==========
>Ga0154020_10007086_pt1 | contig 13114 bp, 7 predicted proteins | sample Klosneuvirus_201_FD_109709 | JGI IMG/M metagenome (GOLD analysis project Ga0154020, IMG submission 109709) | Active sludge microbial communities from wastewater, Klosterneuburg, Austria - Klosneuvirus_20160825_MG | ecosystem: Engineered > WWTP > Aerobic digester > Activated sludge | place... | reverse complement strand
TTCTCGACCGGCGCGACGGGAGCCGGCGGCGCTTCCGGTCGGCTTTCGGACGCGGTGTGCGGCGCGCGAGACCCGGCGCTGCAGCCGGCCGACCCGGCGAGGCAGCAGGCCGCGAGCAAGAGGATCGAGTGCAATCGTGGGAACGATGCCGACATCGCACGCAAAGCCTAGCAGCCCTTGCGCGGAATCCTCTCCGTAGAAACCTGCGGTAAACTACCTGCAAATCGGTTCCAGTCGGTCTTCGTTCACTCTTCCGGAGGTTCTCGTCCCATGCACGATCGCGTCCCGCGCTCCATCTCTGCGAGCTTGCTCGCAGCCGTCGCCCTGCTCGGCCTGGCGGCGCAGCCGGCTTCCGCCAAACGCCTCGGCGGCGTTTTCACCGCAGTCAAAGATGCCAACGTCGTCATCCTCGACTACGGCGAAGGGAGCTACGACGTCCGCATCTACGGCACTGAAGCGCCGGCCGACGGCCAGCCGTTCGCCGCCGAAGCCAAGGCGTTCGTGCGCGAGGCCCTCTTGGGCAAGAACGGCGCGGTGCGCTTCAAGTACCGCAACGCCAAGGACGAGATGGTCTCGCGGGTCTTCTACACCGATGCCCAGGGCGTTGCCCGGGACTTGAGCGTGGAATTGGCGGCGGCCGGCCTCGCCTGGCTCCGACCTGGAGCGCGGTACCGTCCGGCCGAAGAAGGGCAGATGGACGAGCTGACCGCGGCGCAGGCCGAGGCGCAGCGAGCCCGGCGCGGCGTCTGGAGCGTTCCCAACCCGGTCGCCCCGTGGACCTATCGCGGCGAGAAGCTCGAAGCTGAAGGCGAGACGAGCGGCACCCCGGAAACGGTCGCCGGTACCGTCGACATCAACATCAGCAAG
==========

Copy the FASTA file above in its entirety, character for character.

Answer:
>Ga0154020_10007086_pt1 | contig 13114 bp, 7 predicted proteins | sample Klosneuvirus_201_FD_109709 | JGI IMG/M metagenome (GOLD analysis project Ga0154020, IMG submission 109709) | Active sludge microbial communities from wastewater, Klosterneuburg, Austria - Klosneuvirus_20160825_MG | ecosystem: Engineered > WWTP > Aerobic digester > Activated sludge | place... | reverse complement strand
TTCTCGACCGGCGCGACGGGAGCCGGCGGCGCTTCCGGTCGGCTTTCGGACGCGGTGTGCGGCGCGCGAGACCCGGCGCTGCAGCCGGCCGACCCGGCGAGGCAGCAGGCCGCGAGCAAGAGGATCGAGTGCAATCGTGGGAACGATGCCGACATCGCACGCAAAGCCTAGCAGCCCTTGCGCGGAATCCTCTCCGTAGAAACCTGCGGTAAACTACCTGCAAATCGGTTCCAGTCGGTCTTCGTTCACTCTTCCGGAGGTTCTCGTCCCATGCACGATCGCGTCCCGCGCTCCATCTCTGCGAGCTTGCTCGCAGCCGTCGCCCTGCTCGGCCTGGCGGCGCAGCCGGCTTCCGCCAAACGCCTCGGCGGCGTTTTCACCGCAGTCAAAGATGCCAACGTCGTCATCCTCGACTACGGCGAAGGGAGCTACGACGTCCGCATCTACGGCACTGAAGCGCCGGCCGACGGCCAGCCGTTCGCCGCCGAAGCCAAGGCGTTCGTGCGCGAGGCCCTCTTGGGCAAGAACGGCGCGGTGCGCTTCAAGTACCGCAACGCCAAGGACGAGATGGTCTCGCGGGTCTTCTACACCGATGCCCAGGGCGTTGCCCGGGACTTGAGCGTGGAATTGGCGGCGGCCGGCCTCGCCTGGCTCCGACCTGGAGCGCGGTACCGTCCGGCCGAAGAAGGGCAGATGGACGAGCTGACCGCGGCGCAGGCCGAGGCGCAGCGAGCCCGGCGCGGCGTCTGGAGCGTTCCCAACCCGGTCGCCCCGTGGACCTATCGCGGCGAGAAGCTCGAAGCTGAAGGCGAGACGAGCGGCACCCCGGAAACGGTCGCCGGTACCGTCGACATCAACATCAGCAAG